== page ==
What to Know Before you Go
Because Carova is literally off the beaten path, it's important to stock up on your beach essentials before you check into your vacation home. Neighboring Corolla features several chain grocery stores for food and beach supplies, and there are even several grocery delivery services that cater to the 4WD areas for vacationers who want to truly relax.
You must have a 4WD vehicle to access Carova. There are no taxi services available. Before getting on the beach ramp, be sure to air down your tires to around 20 psi for optimal beach driving, and while driving stay on the "road," or the sand tracks that lead down the beach above the tide line. It's generally a good idea to bring along a shovel and several boards in case you get stuck, however there are several local towing companies that service the area and can assist in case of an emergency.
While it may seem that a Carova vacation is literally being stranded on a dessert island, remember that many of the modern vacation homes offer a world of amenities to keep vacationers in touch with civilization. Cable, Wi-Fi and internet access, heated pools, game rooms, and theater rooms are all available in a number of rental homes, and many vacation rental websites offer detailed searches so it's easy to find a rental home that fits your criteria.
Whether you decide to take a day trip for exploration purposes, or spend a week or two soaking in the quiet privacy, Carova is a vacation haven for die-hard beach lovers. Folks who truly want to get away from it all, and care more about soaking up the sun than the busier off-the-beach attractions of the Northern Outer Banks will consider Carova a paradise, complete with cool ocean breezes, good shelling, uncrowded beaches, and quiet, star-filled night skies. With so much privacy, it's no wonder that the Outer Banks wild mustangs have hung around these parts for hundreds of years.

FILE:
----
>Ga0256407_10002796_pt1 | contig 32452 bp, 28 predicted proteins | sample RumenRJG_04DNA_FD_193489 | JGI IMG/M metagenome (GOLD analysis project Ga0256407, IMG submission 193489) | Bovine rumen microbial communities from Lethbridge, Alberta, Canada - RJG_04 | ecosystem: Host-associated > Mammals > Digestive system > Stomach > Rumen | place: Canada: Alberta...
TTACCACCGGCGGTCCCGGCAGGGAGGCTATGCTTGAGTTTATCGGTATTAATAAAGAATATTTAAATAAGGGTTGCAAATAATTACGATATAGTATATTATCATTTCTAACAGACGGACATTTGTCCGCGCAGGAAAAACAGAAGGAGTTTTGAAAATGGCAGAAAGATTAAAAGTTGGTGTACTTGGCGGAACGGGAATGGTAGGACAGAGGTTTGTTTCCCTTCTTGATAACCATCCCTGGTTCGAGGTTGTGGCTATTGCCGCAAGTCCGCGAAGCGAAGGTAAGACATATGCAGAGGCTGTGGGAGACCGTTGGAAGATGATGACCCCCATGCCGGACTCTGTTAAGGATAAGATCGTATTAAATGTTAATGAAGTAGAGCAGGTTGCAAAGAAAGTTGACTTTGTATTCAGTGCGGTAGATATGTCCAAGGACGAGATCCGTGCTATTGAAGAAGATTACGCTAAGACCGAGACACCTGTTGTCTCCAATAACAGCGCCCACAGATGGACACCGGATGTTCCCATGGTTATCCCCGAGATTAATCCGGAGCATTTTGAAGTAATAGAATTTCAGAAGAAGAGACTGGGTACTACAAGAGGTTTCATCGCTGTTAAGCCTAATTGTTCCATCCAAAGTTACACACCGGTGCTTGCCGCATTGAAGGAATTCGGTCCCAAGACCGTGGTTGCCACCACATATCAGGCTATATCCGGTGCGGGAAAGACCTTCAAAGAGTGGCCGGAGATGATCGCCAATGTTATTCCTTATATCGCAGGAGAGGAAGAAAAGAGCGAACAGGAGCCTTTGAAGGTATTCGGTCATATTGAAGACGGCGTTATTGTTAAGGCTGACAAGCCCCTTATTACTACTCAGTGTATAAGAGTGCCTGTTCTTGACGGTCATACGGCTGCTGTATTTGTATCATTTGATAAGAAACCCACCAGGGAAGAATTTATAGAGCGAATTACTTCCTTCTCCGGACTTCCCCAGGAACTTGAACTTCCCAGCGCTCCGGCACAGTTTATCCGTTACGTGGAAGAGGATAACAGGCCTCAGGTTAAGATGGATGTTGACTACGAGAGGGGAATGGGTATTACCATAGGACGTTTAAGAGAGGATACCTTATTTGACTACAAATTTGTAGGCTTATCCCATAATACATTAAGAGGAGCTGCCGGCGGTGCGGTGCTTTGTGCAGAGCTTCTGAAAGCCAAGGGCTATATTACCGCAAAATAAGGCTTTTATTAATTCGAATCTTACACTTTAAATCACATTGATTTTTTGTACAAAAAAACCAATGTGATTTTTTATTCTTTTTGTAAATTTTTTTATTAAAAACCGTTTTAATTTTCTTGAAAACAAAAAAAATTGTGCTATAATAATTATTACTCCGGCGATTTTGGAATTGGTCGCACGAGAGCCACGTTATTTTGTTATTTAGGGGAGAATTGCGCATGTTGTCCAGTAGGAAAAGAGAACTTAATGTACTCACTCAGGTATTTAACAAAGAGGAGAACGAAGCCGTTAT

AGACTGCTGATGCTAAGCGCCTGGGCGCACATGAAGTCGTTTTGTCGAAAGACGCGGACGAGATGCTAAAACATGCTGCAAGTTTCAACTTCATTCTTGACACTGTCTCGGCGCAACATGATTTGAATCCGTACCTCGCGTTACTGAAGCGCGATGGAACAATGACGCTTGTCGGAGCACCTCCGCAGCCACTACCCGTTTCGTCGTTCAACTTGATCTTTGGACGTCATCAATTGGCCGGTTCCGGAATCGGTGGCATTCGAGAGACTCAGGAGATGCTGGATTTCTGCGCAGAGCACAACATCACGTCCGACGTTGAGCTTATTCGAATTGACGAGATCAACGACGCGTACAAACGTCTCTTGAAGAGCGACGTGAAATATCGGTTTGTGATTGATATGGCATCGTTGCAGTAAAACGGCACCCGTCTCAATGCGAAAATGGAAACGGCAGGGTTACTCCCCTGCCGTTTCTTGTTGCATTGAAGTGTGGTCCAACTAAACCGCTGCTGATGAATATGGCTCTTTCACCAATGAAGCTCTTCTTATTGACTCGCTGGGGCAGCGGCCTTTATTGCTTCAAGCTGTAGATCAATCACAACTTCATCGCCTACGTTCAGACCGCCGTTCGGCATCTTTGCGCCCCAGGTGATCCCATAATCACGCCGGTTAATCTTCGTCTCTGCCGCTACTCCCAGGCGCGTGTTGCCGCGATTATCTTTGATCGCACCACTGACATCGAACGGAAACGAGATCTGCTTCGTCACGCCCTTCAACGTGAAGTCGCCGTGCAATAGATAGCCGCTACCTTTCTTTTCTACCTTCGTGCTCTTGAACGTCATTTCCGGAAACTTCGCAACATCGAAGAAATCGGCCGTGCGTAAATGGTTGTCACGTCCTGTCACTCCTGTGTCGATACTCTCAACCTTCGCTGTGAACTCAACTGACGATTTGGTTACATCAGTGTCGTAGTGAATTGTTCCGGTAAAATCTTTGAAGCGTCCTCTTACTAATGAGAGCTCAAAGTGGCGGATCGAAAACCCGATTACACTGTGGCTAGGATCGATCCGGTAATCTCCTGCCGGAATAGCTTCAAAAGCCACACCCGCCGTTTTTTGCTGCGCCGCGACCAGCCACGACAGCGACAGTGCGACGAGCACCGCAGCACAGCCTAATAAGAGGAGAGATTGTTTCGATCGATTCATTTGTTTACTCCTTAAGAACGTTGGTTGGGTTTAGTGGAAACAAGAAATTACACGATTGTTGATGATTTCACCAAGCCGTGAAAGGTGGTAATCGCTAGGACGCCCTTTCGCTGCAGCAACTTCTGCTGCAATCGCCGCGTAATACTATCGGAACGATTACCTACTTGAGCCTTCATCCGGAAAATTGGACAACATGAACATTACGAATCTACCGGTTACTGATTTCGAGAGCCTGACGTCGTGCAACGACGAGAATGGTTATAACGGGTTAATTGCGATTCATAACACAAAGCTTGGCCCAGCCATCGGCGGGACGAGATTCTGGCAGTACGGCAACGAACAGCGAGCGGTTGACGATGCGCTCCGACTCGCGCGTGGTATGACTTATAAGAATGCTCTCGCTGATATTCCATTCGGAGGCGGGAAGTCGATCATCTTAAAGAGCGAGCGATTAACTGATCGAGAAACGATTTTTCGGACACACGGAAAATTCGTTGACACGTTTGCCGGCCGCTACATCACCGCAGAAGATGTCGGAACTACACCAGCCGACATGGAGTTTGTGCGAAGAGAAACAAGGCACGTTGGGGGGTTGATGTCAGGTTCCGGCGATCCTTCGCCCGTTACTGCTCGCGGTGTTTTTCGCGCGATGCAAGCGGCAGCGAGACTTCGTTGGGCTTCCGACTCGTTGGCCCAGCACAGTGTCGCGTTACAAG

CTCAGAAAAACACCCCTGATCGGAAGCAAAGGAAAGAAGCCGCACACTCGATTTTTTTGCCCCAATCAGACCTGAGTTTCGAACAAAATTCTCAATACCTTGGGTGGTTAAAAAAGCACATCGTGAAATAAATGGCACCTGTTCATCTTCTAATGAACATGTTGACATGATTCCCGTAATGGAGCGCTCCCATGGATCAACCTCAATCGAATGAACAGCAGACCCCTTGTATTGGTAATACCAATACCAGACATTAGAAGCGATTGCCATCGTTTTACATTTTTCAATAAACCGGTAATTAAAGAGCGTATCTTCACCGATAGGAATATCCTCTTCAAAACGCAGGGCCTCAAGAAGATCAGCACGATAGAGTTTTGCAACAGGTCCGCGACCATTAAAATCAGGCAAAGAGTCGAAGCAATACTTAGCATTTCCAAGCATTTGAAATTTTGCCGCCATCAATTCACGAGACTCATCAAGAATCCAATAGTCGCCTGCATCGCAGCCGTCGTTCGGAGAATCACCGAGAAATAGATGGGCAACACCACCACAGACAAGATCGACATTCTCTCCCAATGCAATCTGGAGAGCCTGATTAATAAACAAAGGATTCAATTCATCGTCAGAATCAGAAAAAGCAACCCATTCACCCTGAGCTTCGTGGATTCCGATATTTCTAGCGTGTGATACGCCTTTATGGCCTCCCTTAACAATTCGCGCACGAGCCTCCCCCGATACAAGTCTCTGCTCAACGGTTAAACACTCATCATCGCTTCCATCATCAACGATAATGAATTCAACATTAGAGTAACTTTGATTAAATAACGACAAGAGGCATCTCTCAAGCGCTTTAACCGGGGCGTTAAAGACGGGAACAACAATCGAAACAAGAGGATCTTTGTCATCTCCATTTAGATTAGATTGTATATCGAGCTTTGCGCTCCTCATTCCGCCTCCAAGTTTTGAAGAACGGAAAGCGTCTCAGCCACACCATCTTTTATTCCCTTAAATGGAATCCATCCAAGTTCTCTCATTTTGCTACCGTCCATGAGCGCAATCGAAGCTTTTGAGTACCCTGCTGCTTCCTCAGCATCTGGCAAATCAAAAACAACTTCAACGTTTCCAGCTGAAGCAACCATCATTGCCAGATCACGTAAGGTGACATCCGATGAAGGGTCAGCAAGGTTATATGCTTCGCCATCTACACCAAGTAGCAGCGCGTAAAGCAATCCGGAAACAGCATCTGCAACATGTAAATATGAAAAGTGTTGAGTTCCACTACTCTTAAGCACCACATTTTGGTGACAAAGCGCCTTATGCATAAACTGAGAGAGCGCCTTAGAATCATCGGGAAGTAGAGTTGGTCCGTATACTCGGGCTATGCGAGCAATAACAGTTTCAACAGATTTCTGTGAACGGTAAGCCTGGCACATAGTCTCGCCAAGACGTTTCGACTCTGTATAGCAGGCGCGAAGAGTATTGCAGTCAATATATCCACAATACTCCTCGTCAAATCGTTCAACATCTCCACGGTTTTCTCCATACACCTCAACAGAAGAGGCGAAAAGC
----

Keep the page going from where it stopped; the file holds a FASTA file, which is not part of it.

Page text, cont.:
A Little History
Currituck County, as well as the barrier island communities of Duck, Corolla and Carova that border the mainland, we all discovered and settled around the late 1660s. A very small community of local settlers and Spanish mustangs, supposed descendants of shipwrecks, laid claim to the area and lived in solitude for a couple of centuries. As the population gradually grew after the initial settlement, and borders became necessary, the people of Currituck and Virginia began a heated debate on where to draw the North Carolina / Virginia state line. In 1728, they settled on a veritable line in the sand just north of Carova, and the state border has remained ever since.
Over the decades, the Currituck beach population grew at a snail's pace, with very few new residents moving to the area, but lifesaving stations at Wash Woods, Penny's Hill, Whale Head, Poyner Hill, and Seagull were developed to assist passing sailors. The famous Currituck Beach Lighthouse was also constructed in Corolla in 1875, further assisting ships off the Carolina coastline.
By the 1960s and 1970s, tourism was starting to heat up on the southern Outer Banks towns of Nags Head, Kill Devil Hills and Kitty Hawk, and developers began to realize that it wouldn't be long before family vacationers discovered the Currituck beaches as well. Up until that point, the only folks who traveled to these desolate beaches were the occasional adventurous fishermen or duck hunter, or members of the prestigious Whalehead in Historic Corolla in Corolla. With its Virginia border, it was assumed that eventually Carova and the northern beaches would be a vacation hot spot for Virginia and DC area city folks, and the population and development would explode.
But by the time NC Highway 12 was completed all the way to Corolla in 1984, the government as well as private investors had already laid claim to much of the undeveloped land, forming refuges, parks and reserves, and a paved road through the area became impossible. A few homes were built, and continue to be developed for beach lovers, but it seems that Carova will always enjoy the distinction of being separate from the paved and popular southern towns of Corolla, Duck and Southern Shores, and worlds away from the traditional vacation.
Frequently Asked Questions
Where is Carova, NC?
Carova, NC is the northernmost community on the Outer Banks and is part of Currituck County. The term “Carova” is often used to refer to all of the neighborhoods in the 4WD area of the northern Outer Banks, including Swan Beach, North Swan Beach, Carova Beach and Ocean Beach.
What is there to do in Carova, NC?